#Mentalillness, despite the marginal progress we have made, continues to be a persistently troublesome issue within Guyana. It has been one of the largest contributors toward Guyana’s high #suicide rate. As the #COVID-19 virus continues to spread and mutate, the strain brought on by the #pandemic has exacerbated the #mentalhealthissues of our population. While civil society and government have implemented various initiatives focusing on #mentalhealth, these efforts largely remain inaccessible and often insufficient for many.
Lack of relevant resources, particularly in outlying communities still remains one of the largest barriers in addressing #mentalillness and #suicide. Often, persons living with #mentalillnesses are encouraged to seek support, but the systems we have in place tend to fall extremely short of what is needed by those who require aid. The Guyana Public Hospital Corporation has for a while been providing #mentalhealthsupport through the unit dedicated to that. The effort is undoubtedly good and has the potential to help a lot of persons, particularly those that do not have access to private services, but as is the case with most public institutions, it is heavily underfunded and not in line with the standards of treatment that are required to promote healthy #mentalcare.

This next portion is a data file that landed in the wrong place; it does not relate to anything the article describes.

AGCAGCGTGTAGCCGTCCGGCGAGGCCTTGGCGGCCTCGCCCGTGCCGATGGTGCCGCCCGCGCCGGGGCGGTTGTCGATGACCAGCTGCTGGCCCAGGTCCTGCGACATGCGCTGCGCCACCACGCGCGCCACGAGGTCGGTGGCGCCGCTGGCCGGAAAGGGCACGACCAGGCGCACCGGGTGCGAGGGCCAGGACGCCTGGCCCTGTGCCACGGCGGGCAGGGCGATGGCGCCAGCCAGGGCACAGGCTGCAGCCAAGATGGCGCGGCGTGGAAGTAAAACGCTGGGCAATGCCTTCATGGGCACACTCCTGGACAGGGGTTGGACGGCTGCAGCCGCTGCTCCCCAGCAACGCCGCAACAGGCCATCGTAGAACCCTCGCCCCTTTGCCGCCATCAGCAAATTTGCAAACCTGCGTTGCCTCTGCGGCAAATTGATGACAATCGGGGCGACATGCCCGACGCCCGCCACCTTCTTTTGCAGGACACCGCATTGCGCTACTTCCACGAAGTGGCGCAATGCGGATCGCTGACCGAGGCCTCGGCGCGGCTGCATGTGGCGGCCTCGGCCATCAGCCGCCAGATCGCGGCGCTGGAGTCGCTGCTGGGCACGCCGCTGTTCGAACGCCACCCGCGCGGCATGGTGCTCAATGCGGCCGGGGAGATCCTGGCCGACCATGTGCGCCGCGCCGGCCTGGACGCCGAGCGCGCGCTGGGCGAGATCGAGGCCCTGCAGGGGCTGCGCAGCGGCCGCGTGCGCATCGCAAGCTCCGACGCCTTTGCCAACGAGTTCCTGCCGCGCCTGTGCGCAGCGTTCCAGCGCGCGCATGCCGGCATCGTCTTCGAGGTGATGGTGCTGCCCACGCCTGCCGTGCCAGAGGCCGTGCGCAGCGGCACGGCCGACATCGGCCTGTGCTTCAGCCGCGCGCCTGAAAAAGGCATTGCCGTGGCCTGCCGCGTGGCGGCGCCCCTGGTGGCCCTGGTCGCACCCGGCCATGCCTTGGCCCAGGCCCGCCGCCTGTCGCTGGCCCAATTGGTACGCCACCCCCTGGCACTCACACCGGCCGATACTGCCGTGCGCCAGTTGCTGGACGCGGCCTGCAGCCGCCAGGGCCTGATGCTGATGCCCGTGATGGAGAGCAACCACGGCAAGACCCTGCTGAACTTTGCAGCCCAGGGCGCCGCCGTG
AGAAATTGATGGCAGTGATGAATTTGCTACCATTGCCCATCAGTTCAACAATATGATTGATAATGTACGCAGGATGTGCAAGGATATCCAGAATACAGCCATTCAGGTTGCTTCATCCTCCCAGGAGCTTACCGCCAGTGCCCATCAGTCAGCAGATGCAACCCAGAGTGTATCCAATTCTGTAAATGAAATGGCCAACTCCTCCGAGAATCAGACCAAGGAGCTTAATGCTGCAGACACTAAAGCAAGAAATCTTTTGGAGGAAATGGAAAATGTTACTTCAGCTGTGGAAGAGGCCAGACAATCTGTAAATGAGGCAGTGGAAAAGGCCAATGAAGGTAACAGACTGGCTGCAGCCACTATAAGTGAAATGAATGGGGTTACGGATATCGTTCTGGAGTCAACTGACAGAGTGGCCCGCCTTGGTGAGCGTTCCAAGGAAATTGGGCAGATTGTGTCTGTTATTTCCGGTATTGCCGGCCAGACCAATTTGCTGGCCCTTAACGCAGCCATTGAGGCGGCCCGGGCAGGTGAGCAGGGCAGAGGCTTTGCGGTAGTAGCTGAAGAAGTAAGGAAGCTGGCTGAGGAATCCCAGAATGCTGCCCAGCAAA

While there have been some changes in the political contributions towards the sector over the years, these still remain very few and far between. Our cultural belief towards #mentalillness directly shapes the political contributions towards #mentalhealthcare. Unfortunately, many still operate with a lack of knowledge on #mentalillness, #suicide and the factors that contribute towards them. This has led to a lack of a focused approach, leaving a deficit within the psychiatric field and relevant awareness and support mechanisms.
There are very few psychiatrists that can successfully aid in bringing about positive #mentalhealth in #patients. The service sector needs to be built upon but this is just one of the many things that are needed to really prioritize #mentalhealthcare in Guyana. For instance, while there have been a growing number of psychologists within Guyana, many of these persons enter the field without critically analyzing and addressing the harmful beliefs that they might possess regarding gender, race, sexuality and poverty and how these can all intersect with #mentalillness. So, often when persons seek private psychological help and they do not fit into the psychologists’ ideal, they can go away from sessions feeling even more mentally fatigued and hopeless.